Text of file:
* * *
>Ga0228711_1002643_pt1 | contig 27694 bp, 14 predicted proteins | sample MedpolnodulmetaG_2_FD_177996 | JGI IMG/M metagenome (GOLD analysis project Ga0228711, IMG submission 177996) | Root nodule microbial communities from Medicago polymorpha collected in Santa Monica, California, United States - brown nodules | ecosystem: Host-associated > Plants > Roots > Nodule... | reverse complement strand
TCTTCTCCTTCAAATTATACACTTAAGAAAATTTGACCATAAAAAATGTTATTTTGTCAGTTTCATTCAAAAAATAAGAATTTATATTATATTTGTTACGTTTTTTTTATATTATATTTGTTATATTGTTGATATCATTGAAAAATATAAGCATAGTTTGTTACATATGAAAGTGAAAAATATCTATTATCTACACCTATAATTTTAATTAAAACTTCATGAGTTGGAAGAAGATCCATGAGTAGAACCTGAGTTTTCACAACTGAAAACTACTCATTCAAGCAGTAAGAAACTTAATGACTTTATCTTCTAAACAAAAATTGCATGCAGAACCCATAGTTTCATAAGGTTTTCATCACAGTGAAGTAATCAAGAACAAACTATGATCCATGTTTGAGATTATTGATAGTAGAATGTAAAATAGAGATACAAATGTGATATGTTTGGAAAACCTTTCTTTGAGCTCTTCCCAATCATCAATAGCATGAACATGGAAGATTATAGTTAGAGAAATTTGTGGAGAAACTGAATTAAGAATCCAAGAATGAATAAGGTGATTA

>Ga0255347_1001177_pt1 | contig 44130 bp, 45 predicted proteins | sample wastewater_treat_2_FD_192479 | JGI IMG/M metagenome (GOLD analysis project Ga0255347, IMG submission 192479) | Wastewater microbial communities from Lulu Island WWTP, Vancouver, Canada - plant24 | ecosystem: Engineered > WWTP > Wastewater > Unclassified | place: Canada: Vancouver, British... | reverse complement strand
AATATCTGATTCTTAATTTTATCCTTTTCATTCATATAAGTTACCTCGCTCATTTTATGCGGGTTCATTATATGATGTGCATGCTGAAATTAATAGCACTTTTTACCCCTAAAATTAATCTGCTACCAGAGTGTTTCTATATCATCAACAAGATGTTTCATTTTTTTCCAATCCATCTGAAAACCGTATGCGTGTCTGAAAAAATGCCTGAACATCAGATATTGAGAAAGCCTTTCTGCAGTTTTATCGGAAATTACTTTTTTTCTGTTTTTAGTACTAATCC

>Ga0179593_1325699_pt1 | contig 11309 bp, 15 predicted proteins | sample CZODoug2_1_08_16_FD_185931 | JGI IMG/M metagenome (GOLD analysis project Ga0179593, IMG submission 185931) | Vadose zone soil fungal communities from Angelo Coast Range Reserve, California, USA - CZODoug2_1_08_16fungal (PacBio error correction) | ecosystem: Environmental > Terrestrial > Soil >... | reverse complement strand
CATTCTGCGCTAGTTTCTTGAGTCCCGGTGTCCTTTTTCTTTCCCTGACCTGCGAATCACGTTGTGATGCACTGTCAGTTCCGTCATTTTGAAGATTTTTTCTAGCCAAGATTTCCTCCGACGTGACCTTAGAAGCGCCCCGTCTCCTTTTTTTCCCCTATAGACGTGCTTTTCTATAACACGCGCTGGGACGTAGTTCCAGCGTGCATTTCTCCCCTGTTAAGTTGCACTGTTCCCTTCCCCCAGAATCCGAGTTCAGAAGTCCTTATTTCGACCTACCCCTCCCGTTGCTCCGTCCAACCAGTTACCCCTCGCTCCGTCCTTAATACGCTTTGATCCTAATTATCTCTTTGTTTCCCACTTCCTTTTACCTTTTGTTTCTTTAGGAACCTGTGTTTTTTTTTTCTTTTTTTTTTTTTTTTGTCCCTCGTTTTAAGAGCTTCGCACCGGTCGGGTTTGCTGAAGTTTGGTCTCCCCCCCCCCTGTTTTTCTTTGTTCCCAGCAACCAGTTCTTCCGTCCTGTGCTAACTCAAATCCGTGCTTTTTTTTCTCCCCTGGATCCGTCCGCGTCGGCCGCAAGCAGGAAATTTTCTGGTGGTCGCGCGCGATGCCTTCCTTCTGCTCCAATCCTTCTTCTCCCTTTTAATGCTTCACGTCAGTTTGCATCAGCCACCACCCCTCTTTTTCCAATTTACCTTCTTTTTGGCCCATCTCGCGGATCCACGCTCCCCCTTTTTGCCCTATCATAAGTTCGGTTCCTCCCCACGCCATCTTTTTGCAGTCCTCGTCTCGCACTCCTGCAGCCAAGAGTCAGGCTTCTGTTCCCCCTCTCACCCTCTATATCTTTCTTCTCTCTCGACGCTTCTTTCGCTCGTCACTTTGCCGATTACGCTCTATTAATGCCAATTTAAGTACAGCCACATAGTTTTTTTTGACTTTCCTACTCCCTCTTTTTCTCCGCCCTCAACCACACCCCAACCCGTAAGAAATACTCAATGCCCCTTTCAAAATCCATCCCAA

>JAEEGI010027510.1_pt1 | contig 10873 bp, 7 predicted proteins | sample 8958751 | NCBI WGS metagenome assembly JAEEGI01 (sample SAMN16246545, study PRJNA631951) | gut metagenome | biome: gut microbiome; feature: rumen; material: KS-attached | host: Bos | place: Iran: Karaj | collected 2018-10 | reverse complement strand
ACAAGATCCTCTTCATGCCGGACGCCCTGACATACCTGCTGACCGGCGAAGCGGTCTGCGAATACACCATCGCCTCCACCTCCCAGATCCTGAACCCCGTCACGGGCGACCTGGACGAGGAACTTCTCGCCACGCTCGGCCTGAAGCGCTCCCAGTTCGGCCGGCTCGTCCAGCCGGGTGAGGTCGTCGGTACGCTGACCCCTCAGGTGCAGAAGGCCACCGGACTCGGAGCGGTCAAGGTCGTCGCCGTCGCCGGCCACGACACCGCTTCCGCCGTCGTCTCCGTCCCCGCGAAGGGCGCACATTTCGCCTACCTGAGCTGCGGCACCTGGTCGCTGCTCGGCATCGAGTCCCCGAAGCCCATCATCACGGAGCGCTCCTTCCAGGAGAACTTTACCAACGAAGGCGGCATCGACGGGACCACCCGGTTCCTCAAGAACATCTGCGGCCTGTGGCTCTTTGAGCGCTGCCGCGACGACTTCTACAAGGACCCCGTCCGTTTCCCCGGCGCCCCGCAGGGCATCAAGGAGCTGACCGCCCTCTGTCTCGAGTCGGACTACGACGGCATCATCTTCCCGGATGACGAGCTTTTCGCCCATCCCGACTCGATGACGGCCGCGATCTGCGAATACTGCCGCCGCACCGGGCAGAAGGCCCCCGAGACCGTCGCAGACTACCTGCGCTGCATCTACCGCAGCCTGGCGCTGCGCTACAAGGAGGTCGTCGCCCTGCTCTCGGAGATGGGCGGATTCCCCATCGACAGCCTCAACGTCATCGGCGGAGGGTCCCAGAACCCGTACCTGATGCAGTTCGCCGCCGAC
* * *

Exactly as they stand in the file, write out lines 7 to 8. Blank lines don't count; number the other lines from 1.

>JAEEGI010027510.1_pt1 | contig 10873 bp, 7 predicted proteins | sample 8958751 | NCBI WGS metagenome assembly JAEEGI01 (sample SAMN16246545, study PRJNA631951) | gut metagenome | biome: gut microbiome; feature: rumen; material: KS-attached | host: Bos | place: Iran: Karaj | collected 2018-10 | reverse complement strand
ACAAGATCCTCTTCATGCCGGACGCCCTGACATACCTGCTGACCGGCGAAGCGGTCTGCGAATACACCATCGCCTCCACCTCCCAGATCCTGAACCCCGTCACGGGCGACCTGGACGAGGAACTTCTCGCCACGCTCGGCCTGAAGCGCTCCCAGTTCGGCCGGCTCGTCCAGCCGGGTGAGGTCGTCGGTACGCTGACCCCTCAGGTGCAGAAGGCCACCGGACTCGGAGCGGTCAAGGTCGTCGCCGTCGCCGGCCACGACACCGCTTCCGCCGTCGTCTCCGTCCCCGCGAAGGGCGCACATTTCGCCTACCTGAGCTGCGGCACCTGGTCGCTGCTCGGCATCGAGTCCCCGAAGCCCATCATCACGGAGCGCTCCTTCCAGGAGAACTTTACCAACGAAGGCGGCATCGACGGGACCACCCGGTTCCTCAAGAACATCTGCGGCCTGTGGCTCTTTGAGCGCTGCCGCGACGACTTCTACAAGGACCCCGTCCGTTTCCCCGGCGCCCCGCAGGGCATCAAGGAGCTGACCGCCCTCTGTCTCGAGTCGGACTACGACGGCATCATCTTCCCGGATGACGAGCTTTTCGCCCATCCCGACTCGATGACGGCCGCGATCTGCGAATACTGCCGCCGCACCGGGCAGAAGGCCCCCGAGACCGTCGCAGACTACCTGCGCTGCATCTACCGCAGCCTGGCGCTGCGCTACAAGGAGGTCGTCGCCCTGCTCTCGGAGATGGGCGGATTCCCCATCGACAGCCTCAACGTCATCGGCGGAGGGTCCCAGAACCCGTACCTGATGCAGTTCGCCGCCGAC